“Even bears that frequented the bait daily are walking three miles or more to get to the bait,” he said. “We’ve opened up stomachs and found they’re eating everything along the way. One bear had two dozen little green frogs. They’re eating as they’re walking. They’re munching clover, grass, nice green little shoots. In July, they destroy every big anthill when the larvae are the largest.”
As for the beaver, they buy the rotting bodies in bulk from local trappers.
“There are beavers in every pond, creek, and stream around here,” John said. “It’s a natural food for bears. They’ll sit on the beaver runs, wait for them, pounce, and eat them.”
Jenn has a love-hate relationship with the bucktoothed rodents — and beaver jokes.
“We’ve been doing this for 30 years,” she smiled. “It’s a dirty, stinky job. But it works really well. As for the jokes, they’re a constant. But I roll with it and instigate some of it anyways. If you’re going to do something, you might as well have fun doing it. Everybody loves beaver. Especially Canadian beaver. Even the bears.”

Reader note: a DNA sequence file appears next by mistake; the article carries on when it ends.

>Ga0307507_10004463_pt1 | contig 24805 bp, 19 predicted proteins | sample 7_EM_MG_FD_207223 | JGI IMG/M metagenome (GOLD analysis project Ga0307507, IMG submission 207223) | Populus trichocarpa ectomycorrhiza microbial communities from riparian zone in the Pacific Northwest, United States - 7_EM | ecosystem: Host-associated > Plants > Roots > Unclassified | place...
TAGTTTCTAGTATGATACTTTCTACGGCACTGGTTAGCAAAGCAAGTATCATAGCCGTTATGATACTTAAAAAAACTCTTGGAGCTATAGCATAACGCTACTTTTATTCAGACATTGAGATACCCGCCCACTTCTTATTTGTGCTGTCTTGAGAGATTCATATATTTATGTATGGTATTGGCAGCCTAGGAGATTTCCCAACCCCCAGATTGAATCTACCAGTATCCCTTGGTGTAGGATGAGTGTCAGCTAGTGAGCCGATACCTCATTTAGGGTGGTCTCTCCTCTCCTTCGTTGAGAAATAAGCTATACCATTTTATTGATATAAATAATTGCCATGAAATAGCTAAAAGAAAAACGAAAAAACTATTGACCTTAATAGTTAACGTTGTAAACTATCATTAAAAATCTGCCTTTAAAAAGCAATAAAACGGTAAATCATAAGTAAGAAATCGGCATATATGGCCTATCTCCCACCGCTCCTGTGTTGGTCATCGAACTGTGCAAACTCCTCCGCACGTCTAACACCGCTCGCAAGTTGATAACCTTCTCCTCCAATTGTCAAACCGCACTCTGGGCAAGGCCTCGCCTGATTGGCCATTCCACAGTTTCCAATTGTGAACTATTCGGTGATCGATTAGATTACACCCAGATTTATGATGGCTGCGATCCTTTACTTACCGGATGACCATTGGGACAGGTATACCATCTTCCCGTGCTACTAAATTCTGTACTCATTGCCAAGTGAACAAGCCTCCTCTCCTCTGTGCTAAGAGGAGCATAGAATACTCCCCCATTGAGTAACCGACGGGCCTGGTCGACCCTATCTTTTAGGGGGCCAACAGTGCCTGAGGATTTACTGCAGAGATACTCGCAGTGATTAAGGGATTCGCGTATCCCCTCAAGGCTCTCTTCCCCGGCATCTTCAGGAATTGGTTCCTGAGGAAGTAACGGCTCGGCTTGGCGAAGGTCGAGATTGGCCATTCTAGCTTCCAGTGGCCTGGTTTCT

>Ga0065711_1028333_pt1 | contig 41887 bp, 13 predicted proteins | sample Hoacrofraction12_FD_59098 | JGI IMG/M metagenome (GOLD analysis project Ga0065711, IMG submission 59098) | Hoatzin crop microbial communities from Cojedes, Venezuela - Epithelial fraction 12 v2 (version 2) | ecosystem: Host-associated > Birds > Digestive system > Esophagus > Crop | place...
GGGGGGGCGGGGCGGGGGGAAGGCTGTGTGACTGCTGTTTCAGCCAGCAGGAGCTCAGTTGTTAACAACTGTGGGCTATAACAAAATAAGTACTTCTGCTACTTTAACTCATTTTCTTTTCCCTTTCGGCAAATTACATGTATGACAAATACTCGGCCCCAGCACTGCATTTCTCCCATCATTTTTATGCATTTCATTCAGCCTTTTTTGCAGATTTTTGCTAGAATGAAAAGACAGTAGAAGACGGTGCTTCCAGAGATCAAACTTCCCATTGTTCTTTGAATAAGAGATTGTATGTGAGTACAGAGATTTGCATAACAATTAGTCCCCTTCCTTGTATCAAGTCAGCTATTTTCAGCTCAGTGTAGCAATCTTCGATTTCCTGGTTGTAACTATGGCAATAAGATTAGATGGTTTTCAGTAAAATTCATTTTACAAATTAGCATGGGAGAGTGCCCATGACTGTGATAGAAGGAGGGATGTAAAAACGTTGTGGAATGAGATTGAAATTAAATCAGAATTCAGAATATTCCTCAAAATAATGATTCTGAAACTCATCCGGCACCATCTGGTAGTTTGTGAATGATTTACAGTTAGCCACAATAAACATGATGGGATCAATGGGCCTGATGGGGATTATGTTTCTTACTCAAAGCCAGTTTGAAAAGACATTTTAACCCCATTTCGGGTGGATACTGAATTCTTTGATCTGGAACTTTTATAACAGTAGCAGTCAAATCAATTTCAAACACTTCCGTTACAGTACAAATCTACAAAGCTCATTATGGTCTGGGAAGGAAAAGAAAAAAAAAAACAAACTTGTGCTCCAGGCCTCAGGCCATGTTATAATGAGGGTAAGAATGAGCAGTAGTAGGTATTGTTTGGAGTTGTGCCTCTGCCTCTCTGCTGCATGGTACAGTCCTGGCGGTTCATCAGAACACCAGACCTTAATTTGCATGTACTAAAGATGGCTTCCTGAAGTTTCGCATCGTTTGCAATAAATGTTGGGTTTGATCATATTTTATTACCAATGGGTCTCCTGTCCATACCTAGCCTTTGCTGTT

With Bear Baiting, Selectivity Equals Results
After a few hours in my stand watching red squirrels scrounge in the oats and listening to ravens volley back and forth as loud as artillery, I spotted a black shape in the brush 40 yards away.
Walking as silently as if it weren’t even there, the bear grew larger with each step it took toward the bait. It was alone, and it was cautious in its approach. It walked into the site, and the entire barrel disappeared behind its profile.
John mentioned on the first day of camp that a 7-foot bear’s back was roughly the height of the barrel.
A bear’s size is measured in two ways: its length in feet and the total size of its skull in inches. The length is measured from the end of the animal’s tail to the tip of its nose. Skull size is its maximum width plus the length. Skull size is the determining factor for P&Y or B&C record-book qualifications.